Heading That Way

Jenkins County hasn't seen talent like this in nearly two decades--Jonathan Taylor and James DeLoach couldn't be more proud of where they're going...and where they're from.

MILEN - If you're passing through Jenkins County on an empty stomach your options are limited.

There's a Subway and a couple of fast food stops. That's about it. Currently, there are almost more future college football players in the town than places to eat, which is truly remarkable for such a modest habitat.

Jenkins is home to Jonathan Taylor and James Deloach—a defensive package deal currently committed to Georgia.

On a warm afternoon in August, the duo are laughing and killing time in the weight room after a morning practice.

"There ain't too much to do here," proclaims DeLoach.

With just over 8,000 people residing in Jenkins, Taylor and DeLoach have become local celebrities. They're the first athletes from the area to achieve such high standing since James Bostic led the SEC in rushing at Auburn in 1993.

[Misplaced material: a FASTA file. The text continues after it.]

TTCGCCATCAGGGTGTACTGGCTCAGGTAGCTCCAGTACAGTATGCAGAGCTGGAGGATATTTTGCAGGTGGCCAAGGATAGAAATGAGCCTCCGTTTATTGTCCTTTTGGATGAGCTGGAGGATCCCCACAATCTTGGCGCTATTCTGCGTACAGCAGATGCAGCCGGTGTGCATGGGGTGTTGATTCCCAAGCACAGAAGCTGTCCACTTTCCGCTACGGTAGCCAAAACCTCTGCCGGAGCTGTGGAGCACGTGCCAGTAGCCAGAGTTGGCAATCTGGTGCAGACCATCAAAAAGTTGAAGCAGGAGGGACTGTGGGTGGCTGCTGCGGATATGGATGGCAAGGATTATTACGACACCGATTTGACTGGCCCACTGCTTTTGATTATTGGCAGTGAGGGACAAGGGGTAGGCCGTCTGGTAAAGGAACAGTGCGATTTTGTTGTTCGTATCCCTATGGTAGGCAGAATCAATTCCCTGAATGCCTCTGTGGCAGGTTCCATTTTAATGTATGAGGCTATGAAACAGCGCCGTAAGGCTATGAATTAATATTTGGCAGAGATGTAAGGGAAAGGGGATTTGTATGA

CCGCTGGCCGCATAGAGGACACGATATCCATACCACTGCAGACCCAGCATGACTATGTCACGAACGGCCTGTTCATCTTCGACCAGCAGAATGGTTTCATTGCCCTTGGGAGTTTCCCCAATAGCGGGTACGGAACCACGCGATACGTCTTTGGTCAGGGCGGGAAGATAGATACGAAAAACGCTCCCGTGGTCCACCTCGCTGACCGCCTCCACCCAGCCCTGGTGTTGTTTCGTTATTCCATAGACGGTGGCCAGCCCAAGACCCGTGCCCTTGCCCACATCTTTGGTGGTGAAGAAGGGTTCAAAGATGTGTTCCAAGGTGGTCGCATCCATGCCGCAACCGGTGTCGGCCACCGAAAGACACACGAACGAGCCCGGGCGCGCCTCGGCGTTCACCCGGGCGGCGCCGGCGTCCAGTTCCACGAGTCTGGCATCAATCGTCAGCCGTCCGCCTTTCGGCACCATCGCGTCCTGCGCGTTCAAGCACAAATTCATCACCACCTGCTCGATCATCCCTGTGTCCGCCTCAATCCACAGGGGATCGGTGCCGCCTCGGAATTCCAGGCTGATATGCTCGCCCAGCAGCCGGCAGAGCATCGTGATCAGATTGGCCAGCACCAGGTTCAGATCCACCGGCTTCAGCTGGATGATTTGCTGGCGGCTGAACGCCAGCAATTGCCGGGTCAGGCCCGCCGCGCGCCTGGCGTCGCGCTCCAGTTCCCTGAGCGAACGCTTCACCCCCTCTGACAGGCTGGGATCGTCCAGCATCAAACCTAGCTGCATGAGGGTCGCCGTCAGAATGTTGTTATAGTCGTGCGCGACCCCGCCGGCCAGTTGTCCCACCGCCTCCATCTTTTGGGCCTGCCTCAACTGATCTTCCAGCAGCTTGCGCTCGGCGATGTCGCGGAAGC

"It's been brand new for me and really everybody here in little old Jenkins County," said defensive line coach Chuck Sanders. "It's just something that we've never dealt with."

It's hard to imagine two players from Jenkins reaching elite stature at the same time. Taylor moved in from Screven in fifth grade. DeLoach was already in Milan, having moved from Gadsden, Ala., a few years earlier.

The two quickly became best friends.


Jonathan Taylor during a photo shoot with Dawg post. (Dean Legge/Dawg Post)

"I first saw them in middle school," Sanders recalls. "I really had high hopes that Jonathan could be something great, but James has really developed himself into a ball player also."

Had both young men not ended up in Jenkins together, there's a good chance neither would have developed into the players they are today. They go against each other in nearly every drill because they're both so much bigger than everybody else on the team.